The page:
Werner Herzog – Radical Dreamer (2022) Review

Radical Dreamer Cinemamagazine - Review Werner HerzogDirected by: Thomas von Steinacker | 90 minutes | documentaries | With: Werner Herzog, Guillermo de Oliveira, Lena Herzog, Nicole Kidman, Thomas Mauch, Joshua Oppenheimer, Robert Pattinson, Volker Schlöndorff, Patti Smith, Carl Weathers, Wim Wenders, Peter Zeitlinger, Chloe Zhao

Despite the visual and thematic interface, the work of filmmaker Werner Herzog (Germany; 1942) is very multifaceted. From Documentary to Series. From books to movies. And from directing to acting. Herzog never allowed himself to be confined to any one medium or discipline. With cult classics such as ‘Fitzcaraldo’ (1982) and, an homage to Murnau’s classic, ‘Nosferatu: Phantom der Nacht’ (1979), he made a name for himself at home and especially abroad. He also spread his charm in Hollywood. With blockbuster films like ‘Rescue Dawn’ (2006) and ‘Bad Lieutenant: Port of Call – New Orleans’ (2009), Herzog once again showed his sense of diversity.

Nevertheless, there are some similarities in their work. Thematically, Herzog’s films revolve around lonely people, devoid of false emotion, who are placed in extreme situations against the rest of the world. They are romantic outsiders, alienated from everything, one with the outside world. Mediocrity is the curse of the post-war bourgeoisie. The primitiveness of nature strikes a balance between beauty and horror as Lady Justice acts as a physical executioner. Stripping the image of any political subjectivity or connotations, it is given free rein in a visually provocative way. What is inexplicable takes shape. A mysterious and timeless infinity in which man is just a dot on the horizon.

The subtitle “Based on a true story” appears at the beginning of the documentary ‘Werner Herzog – Radical Dreamer’. An extremely dangerous message, because then a purely human story is regularly central. Although Herzog himself was sometimes inspired by reality, it was mainly for him the starting point of placing man in his environment. character as a set in his own film. Herzog used the same method in his documentaries. For example, the critically acclaimed ‘Grizzly Man’ (2005) shows how a bear admirer is killed by a grizzly bear during an observation. In the end, man is nothing more than a passive object that evokes the horror of the animal world.

The question is how ‘Werner Herzog; Radical Dreamer is related to this. The beginning is promising. While Herzog talks about how the landscape turns into a butterfly paradise for him during long car journeys, the image shows us a Los Angeles in which the man is merely a passerby. The angular, almost expressionist structures are mere additions to the endless blue sea of ​​sky. The cars willingly let themselves be carried by the wind. Man, as Herzog then recognises, is insignificant. He tries to find his place in it. as a soldier. A good soldier of cinema. They are images and comments that fit perfectly with his work.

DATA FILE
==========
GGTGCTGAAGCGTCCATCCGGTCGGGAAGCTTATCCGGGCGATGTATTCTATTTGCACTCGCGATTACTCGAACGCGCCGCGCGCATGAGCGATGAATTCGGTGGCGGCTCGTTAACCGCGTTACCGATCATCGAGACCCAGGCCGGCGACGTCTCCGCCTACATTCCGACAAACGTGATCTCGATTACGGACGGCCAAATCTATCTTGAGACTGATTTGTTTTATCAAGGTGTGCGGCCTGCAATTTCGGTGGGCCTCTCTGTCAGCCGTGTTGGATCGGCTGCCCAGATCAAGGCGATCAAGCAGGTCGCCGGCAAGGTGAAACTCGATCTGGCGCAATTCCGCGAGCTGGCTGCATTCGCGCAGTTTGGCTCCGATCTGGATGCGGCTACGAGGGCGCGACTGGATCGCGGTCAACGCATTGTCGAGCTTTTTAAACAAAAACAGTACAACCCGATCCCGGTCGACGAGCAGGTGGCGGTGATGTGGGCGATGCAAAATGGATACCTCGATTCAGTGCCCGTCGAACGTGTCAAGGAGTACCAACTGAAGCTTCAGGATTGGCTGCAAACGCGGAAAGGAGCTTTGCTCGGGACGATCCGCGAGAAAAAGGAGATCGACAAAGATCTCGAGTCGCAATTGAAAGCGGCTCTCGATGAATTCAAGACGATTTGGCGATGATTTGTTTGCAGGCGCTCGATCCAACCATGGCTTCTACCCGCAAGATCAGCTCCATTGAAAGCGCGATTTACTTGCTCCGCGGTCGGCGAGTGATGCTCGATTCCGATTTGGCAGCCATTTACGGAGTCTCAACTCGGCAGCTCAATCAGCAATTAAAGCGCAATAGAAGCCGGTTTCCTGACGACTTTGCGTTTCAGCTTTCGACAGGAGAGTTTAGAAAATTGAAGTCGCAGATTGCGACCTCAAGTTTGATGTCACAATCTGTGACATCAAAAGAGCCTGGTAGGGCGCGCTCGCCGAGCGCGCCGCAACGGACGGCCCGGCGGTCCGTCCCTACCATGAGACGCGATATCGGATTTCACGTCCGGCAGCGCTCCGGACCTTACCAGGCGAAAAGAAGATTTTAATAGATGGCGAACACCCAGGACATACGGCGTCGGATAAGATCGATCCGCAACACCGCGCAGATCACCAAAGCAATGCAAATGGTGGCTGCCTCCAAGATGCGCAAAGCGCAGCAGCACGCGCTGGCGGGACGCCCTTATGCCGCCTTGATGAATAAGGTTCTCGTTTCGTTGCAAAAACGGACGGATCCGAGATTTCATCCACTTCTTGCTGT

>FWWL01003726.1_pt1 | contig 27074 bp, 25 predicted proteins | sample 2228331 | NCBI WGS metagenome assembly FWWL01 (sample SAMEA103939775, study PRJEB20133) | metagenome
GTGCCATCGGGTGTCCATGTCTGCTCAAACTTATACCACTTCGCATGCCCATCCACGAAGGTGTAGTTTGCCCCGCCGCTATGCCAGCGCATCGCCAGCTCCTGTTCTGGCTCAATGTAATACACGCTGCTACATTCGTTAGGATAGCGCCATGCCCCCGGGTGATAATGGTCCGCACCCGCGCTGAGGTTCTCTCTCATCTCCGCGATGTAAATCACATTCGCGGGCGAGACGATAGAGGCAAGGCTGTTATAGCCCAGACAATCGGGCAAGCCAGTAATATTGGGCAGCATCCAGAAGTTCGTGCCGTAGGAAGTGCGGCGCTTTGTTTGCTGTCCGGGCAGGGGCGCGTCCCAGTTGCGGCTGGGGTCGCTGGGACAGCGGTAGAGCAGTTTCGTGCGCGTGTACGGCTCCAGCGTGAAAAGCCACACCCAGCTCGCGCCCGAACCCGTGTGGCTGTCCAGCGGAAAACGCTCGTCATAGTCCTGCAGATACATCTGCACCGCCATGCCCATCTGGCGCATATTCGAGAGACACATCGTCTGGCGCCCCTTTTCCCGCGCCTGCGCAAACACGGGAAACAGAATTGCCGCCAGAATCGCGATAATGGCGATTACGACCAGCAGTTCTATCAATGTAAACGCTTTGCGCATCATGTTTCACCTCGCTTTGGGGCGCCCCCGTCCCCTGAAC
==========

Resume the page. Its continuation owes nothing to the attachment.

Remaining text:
But then, out of nowhere, the documentary devolves into a collection of talking heads who reveal their relationship with the director. Family member, producer, actor. They all have memories. Separate archive footage and film fragments provide a sense of interpretation, but they only enhance the atmosphere due to a lack of context. This is a respectful attitude, but especially towards the person of Herzog. As a result, his work and its interpretation are discussed only superficially. As a result, ‘Werner Herzog – Radical Dreamer’ brings to the fore little more than what is already known about the eighty-year-old filmmaker. For example, the irregular production of ‘Fitzcarraldo’ was widely discussed in the making of the first documentary ‘Burden of Dreams’.

The most interesting moments are the ones in which the charismatic Herzog talks about his charms, because there we viewers enter his fantasy world together. As interesting and candid as the documentary is in some scenes, down the line the honorable but somewhat flattened look feels like a missed opportunity. In fact the best way to get to know Werner Herzog better is to watch his films yourself. Because, according to his own subjectivity, man is ultimately best understood through the world around him.

Walter Loss

Rating: 3

Cinema Release: June 8, 2023

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